Column Generation techniques are possible as the Simplex method only requires some of the variables initially, and the addition of columns that can potentially improve the solution can be delayed. In addition, the simplex method theory of **reduced cost** allows to define a criterion on whether a new pattern may or not improve the current solution.

The initial problem with a limited subset of columns is known as the **master problem** while the problem of generating new columns is known as the **sub problem**. In this cutstock case, the sub problem is a simplex knapsack problem.

The master problem can even be initialized with dummy variables with costs which are higher than standard patterns that will be generated later.

from docplex.mp.model import Modelmaster_mdl = Model('Master-Cutstock')

dummy_vars = master_mdl.continuous_var_dict(items, lb=0, ub=max_cut, name="dummy_cut")

cost = master_mdl.sum( 1000*dummy_vars[i] for i in items)

obj = master_mdl.minimize( cost )

cts = master_mdl.add_constraints( dummy_vars[i]>= item_demands[i] for i in items)

master_mdl.solve()

master_mdl.report()

After a initial execution of the master problem, the **dual values** for the demand constraints can be accessed:

`duals = master_mdl.dual_values(cts)`

These dual values can be used in the sub-problem in charge of generating new pattern with negative (minimization) reduced cost:

`sub_mdl = Model('Sub-Cutstock')`

item_vars = sub_mdl.integer_var_dict(items, ub=999999, name='items')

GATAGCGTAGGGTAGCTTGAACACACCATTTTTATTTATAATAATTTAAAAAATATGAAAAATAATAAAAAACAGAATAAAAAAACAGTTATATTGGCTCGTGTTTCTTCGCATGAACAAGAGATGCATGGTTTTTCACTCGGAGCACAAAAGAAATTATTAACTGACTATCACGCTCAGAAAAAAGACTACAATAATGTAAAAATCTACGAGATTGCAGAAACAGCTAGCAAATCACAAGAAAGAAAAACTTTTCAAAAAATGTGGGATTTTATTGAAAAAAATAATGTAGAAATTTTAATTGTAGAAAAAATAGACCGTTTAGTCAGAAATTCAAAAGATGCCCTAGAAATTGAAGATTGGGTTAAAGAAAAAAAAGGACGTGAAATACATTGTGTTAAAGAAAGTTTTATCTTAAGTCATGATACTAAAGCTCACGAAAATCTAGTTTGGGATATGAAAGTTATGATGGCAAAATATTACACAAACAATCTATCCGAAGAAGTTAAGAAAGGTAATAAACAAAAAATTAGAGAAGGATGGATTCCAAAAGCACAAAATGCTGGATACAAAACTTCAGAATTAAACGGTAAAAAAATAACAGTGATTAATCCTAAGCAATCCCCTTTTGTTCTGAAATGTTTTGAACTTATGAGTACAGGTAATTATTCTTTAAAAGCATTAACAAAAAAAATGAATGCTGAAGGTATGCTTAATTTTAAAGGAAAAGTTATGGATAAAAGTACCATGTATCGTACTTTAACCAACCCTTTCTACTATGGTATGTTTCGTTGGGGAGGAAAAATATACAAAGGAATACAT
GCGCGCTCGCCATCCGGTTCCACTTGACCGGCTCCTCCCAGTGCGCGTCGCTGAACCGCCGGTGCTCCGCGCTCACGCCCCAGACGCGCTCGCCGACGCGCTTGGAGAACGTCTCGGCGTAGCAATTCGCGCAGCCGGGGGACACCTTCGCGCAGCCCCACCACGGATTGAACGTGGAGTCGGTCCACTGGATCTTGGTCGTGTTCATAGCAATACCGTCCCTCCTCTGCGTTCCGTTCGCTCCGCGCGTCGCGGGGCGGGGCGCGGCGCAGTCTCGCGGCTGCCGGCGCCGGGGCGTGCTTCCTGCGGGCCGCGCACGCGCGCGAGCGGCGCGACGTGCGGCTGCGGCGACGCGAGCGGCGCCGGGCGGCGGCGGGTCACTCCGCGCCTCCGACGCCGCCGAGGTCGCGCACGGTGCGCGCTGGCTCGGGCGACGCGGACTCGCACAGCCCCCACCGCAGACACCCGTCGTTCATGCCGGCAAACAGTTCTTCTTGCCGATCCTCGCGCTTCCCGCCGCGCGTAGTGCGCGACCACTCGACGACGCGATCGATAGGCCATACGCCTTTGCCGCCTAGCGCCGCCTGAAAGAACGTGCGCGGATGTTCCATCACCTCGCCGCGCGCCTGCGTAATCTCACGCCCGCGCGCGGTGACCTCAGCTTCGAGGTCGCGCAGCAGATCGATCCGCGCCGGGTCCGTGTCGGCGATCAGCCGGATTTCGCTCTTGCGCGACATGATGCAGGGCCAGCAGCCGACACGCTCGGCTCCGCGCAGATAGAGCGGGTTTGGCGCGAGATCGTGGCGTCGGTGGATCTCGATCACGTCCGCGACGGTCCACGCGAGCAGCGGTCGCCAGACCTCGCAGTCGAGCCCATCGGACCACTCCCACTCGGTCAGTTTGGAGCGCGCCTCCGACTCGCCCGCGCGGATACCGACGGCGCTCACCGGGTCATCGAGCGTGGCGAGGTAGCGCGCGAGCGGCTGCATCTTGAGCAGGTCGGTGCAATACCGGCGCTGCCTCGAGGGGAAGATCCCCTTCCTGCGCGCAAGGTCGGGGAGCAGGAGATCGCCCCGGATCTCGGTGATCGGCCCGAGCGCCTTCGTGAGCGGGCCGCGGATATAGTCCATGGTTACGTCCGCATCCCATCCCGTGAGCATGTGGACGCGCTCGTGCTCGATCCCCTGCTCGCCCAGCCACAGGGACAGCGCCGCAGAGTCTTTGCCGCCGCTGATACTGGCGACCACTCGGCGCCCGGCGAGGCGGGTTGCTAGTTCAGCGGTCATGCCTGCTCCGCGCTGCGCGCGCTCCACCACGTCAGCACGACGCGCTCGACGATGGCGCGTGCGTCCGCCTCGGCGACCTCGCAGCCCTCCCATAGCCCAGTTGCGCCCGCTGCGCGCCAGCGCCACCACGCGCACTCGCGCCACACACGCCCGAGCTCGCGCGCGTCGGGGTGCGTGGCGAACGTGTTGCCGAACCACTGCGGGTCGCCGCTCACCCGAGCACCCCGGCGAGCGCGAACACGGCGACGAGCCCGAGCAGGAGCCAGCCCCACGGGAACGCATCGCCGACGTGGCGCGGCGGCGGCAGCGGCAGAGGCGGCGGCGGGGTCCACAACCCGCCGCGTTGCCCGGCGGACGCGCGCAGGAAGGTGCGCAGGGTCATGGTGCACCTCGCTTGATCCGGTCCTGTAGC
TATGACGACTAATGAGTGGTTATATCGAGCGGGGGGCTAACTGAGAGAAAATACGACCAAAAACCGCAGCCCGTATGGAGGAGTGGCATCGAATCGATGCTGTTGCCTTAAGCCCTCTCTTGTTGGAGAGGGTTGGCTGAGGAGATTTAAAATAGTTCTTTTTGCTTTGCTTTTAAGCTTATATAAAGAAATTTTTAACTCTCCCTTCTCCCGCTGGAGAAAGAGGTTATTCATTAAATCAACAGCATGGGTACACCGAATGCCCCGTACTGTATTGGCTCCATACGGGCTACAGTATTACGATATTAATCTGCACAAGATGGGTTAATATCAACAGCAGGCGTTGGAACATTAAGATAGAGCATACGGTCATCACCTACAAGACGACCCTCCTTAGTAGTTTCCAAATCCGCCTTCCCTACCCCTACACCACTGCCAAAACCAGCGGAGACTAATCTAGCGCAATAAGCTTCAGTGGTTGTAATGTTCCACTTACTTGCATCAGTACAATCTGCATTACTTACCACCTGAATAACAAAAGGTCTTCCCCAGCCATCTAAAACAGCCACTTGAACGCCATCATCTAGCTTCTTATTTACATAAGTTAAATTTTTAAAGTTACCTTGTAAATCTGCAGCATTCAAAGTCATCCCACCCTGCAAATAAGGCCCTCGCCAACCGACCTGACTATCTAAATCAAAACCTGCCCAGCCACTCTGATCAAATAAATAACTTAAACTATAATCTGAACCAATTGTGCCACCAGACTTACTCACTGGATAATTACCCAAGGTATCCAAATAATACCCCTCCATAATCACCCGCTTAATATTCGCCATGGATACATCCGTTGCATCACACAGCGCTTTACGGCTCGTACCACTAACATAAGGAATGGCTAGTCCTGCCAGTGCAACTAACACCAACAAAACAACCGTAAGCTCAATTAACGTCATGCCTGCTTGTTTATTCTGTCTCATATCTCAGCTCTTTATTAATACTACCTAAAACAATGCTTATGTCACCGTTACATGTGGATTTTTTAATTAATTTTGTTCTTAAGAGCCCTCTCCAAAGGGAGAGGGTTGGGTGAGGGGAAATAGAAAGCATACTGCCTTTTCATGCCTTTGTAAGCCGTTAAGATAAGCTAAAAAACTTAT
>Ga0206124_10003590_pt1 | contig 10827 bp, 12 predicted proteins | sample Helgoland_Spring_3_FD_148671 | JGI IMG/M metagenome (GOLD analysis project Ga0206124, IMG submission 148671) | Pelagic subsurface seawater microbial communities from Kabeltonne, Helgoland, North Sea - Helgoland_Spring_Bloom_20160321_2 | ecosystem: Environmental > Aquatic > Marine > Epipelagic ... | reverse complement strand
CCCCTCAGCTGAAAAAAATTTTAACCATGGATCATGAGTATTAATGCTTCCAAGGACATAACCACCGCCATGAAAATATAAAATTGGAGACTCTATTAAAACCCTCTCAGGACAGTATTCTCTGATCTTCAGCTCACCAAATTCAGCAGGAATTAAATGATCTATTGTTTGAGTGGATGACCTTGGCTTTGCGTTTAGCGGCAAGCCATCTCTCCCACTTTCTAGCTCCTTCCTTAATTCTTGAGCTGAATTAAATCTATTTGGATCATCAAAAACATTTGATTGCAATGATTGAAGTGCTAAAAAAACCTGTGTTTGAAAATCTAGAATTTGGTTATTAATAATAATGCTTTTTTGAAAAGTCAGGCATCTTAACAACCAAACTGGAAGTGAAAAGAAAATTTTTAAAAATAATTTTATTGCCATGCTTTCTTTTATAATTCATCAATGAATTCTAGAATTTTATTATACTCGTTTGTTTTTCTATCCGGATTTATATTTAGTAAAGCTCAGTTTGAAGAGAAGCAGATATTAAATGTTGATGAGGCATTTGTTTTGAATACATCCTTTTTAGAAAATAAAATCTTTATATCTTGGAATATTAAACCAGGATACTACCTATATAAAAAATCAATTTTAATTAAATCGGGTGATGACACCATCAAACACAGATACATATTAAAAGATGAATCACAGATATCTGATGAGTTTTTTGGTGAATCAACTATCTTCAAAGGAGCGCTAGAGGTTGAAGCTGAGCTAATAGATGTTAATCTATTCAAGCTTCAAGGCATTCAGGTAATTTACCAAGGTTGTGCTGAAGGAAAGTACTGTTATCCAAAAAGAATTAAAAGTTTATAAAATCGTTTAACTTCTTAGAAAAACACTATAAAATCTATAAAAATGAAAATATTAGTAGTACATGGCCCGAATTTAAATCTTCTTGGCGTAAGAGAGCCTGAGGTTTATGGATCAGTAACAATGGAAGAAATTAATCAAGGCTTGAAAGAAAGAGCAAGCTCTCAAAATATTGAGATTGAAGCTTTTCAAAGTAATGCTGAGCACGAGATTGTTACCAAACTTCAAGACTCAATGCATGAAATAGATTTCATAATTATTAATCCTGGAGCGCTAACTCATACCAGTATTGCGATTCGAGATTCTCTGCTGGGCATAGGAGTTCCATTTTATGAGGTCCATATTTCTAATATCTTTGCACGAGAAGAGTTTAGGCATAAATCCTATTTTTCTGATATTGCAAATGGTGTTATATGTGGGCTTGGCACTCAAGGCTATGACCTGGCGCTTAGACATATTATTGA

sub_mdl.add_constraint(sub_mdl.sum(item_sizes[i]*item_vars[i] for i in items) <= roll_width)

sub_mdl.minimize( 1 - sub_mdl.sum(duals[i]*item_vars[i] for i in items))

sub_mdl.solve()

sub_mdl.report()

The Column Generation process will then loop on master and sub problem until no new pattern with negative reduced cost can be generated. The `docplex`

Python package include a column-wise API to create new variables over existing constraints.

if sub_mdl.objective_value<-EPS:

new_pattern = [item_vars[i].solution_value for i in items]

print (f"New pattern {new_pattern}")

patterns.append(new_pattern)

new_var = master_mdl.continuous_var(lb=0, ub=max_cut, name="cut_{0}".format(len(patterns)))

cut_vars.append(new_var)

cost += new_var

for i in items:

cts[i].lhs += new_pattern[i] * new_var master_mdl.solve()

master_mdl.report()

duals = master_mdl.dual_values(cts)

else:

break

This complete notebook with both formulations can be run in Watson Studio with the free environment..

# Vehicle Routing Problem (VRP)

Another well known application of Column Generation is the Vehicle Routing Problem. For Column Generation to work, the decomposition must lead to a sub problem which corresponds to a class of problem where efficient algorithms exist to find optimal solutions. In the case of VRP, the sub-problem is a Shortest Path problem.

Column Generation methods have lots of applications where the sub problem is a constrained shortest path problem. In addition to VRP, let’s just comment network design, crew pairing, or multi commodity flow problems in general. You can see some of these applications illustrated in my PhD thesis.

## VRP introduction

The VRP problems can be very hard to solve with MIP solvers as the relaxation of the basic formulation is very weak. A fleet of vehicle has to visit a given set of customers. At each customer, some stuff has to be picked and/or delivered and vehicles have a limited capacity. Customers can only be visited within some given time window. The objective is to minimize the number of vehicles used, and then the total distance traveled.

The most studied VRP instances are the Solomon instances. Some work has been done on optimal solutions and proving it is optimal), and some other work has been done on **heuristics **(quickly finding good solution, without any gap or proof of optimality).